When a human-AI conversation involves many rounds of continuous dialogue, the powerful, large-language machine learning models that drive chatbots like ChatGPT sometimes break down, resulting in a rapid decline in bot performance.

A team of researchers from MIT and elsewhere has identified a surprising reason behind this problem and developed a straightforward solution that permits a chatbot to take care of an uninterrupted conversation without crashing or slowing down.

Their method involves optimizing the key-value cache (which is sort of a conversational store) that forms the core of many large language models. Some methods take out the primary data items when this cache must store more information than it could actually hold. This can result in model failure.

By ensuring that these first few data points are remembered, the researchers’ method allows a chatbot to proceed chatting irrespective of how long the conversation lasts.

The method, called StreamingLLM, allows a model to stay efficient even when a conversation spans greater than 4 million words. Compared to a different method that avoids crashes by always recomputing parts of past conversations, StreamingLLM was greater than 22 times faster.

This could allow a chatbot to have long conversations throughout the workday without having to always restart, enabling efficient AI assistants for tasks similar to copywriting, editing or generating code.

“Using this method, we are able to now provide these large language models permanently. By making a chatbot that we are able to chat with at any time and that may at all times reply to us based on our recent conversations, we could use these chatbots in some recent applications,” says Guangxuan Xiao, a doctoral student in electrical engineering and computer science (EECS). and lead writer of an article on StreamingLLM.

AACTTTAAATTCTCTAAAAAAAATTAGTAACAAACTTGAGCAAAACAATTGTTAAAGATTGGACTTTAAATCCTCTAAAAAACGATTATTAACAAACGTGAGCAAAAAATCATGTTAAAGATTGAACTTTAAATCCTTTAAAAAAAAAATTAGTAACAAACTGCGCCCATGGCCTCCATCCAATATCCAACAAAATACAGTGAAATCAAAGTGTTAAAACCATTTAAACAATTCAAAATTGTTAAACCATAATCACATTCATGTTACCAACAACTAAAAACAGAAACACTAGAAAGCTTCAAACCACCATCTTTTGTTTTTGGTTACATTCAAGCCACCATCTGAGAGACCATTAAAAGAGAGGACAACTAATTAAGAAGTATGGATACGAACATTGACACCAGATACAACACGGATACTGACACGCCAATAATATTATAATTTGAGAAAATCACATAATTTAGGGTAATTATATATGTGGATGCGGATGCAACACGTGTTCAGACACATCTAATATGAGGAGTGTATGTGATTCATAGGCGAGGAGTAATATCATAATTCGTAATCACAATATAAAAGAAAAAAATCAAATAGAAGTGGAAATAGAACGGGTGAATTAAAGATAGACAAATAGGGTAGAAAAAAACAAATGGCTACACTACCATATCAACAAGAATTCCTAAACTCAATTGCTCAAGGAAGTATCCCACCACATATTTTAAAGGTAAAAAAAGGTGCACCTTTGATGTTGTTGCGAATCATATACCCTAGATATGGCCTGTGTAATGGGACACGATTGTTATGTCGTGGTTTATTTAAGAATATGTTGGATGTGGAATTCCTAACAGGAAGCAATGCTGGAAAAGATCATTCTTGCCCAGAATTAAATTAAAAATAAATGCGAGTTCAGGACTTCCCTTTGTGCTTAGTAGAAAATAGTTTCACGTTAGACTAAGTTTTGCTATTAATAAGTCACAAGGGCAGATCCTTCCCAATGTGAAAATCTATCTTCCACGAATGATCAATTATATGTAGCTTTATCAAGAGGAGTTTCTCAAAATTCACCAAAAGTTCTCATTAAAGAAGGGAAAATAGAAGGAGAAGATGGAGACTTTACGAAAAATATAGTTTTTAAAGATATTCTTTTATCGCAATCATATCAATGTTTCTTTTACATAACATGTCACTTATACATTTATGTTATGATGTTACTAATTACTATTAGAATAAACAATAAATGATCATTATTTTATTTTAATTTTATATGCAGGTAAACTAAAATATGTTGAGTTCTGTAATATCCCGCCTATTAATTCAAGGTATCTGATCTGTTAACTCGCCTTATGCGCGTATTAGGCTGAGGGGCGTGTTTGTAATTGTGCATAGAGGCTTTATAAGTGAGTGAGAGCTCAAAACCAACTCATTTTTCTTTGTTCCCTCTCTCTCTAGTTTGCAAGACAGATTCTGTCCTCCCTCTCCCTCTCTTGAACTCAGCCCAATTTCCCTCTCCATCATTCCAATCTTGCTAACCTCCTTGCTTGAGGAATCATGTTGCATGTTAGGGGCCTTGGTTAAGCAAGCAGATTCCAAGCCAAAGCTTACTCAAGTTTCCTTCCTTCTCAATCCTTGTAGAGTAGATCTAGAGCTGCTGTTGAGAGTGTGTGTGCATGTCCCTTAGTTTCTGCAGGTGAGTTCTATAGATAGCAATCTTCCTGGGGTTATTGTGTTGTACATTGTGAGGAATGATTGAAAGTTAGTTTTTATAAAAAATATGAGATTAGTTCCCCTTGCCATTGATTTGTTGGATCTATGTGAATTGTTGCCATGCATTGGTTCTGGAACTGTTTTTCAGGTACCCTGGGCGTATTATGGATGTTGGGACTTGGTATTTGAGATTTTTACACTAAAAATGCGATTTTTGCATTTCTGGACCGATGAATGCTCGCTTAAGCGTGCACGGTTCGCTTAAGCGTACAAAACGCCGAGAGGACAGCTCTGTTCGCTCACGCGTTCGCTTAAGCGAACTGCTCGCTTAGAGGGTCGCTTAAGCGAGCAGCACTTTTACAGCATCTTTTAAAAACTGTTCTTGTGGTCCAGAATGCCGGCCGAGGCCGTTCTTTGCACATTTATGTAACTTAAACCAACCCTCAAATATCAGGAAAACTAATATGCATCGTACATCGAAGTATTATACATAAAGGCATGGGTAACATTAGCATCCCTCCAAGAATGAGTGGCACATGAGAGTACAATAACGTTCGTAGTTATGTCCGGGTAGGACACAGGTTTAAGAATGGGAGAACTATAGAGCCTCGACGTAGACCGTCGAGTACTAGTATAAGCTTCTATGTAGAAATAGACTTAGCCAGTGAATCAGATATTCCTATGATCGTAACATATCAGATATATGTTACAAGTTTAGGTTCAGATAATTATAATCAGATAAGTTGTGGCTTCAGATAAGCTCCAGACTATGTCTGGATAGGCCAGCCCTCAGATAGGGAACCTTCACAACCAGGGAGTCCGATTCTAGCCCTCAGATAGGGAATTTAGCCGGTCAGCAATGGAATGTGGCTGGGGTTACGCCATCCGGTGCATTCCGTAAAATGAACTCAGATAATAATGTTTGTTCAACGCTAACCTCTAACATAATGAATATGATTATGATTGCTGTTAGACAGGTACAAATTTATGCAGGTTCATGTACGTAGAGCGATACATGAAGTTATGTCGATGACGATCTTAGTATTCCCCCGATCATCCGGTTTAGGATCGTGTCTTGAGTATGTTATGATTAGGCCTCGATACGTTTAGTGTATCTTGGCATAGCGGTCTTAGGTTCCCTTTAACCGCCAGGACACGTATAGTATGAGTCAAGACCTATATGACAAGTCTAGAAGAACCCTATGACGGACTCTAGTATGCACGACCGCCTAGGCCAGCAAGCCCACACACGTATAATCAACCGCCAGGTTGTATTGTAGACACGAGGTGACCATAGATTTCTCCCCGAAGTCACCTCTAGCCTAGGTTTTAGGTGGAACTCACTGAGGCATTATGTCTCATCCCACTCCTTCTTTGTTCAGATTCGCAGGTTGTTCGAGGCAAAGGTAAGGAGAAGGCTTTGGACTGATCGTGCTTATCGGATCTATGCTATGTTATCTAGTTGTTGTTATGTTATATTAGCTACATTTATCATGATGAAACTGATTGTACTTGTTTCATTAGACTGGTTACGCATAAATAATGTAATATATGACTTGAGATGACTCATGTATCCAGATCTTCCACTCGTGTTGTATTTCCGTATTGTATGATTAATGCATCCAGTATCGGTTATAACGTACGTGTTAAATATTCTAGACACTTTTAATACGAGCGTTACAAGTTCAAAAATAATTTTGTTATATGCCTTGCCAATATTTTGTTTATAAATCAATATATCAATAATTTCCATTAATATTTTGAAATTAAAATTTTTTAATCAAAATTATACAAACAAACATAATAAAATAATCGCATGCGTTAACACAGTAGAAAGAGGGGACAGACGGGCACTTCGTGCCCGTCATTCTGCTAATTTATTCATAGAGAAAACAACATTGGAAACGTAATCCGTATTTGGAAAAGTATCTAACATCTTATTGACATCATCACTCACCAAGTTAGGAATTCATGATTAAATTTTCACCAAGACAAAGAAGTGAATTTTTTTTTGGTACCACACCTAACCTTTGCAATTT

Xiao’s co-authors include his advisor Song Han, an associate professor of EECS, a member of the MIT-IBM Watson AI Lab and a distinguished scientist at NVIDIA; in addition to Yuandong Tian, ​​a research scientist at Meta AI; Beidi Chen, assistant professor at Carnegie Mellon University; and senior writer Mike Lewis, research scientist at Meta AI. The work shall be presented on the International Conference on Learning Representations.

A mysterious phenomenon

Large language models encode data, similar to words in a user query, into representations called tokens. Many models use something called an attention mechanism, which uses these tokens to generate recent text.

Typically, an AI chatbot writes recent text based on the text it just saw and due to this fact stores current tokens in memory, called a KV cache, for later use. The attention mechanism creates a grid that features all of the tokens within the cache, an “attention map” that maps how strongly each token or word is said to each other token.

Understanding these relationships is a feature that permits large language models to generate human-like text.

However, if the cache becomes very large, the eye map can grow to be even larger, slowing down the computation.

Additionally, if encoding content requires more tokens than the cache can hold, the performance of the model will decrease. For example, a well-liked model can store 4,096 tokens, but in a scientific paper it’s about 10,000 tokens.

To get around these problems, researchers use a “sliding cache,” which takes out the oldest tokens so as to add recent tokens. However, the performance of the model often drops as soon as the primary token is removed, causing the standard of newly generated words to quickly decrease.

In this recent paper, the researchers found that the model maintains performance even when the primary token stays within the push cache, even when the cache size is exceeded.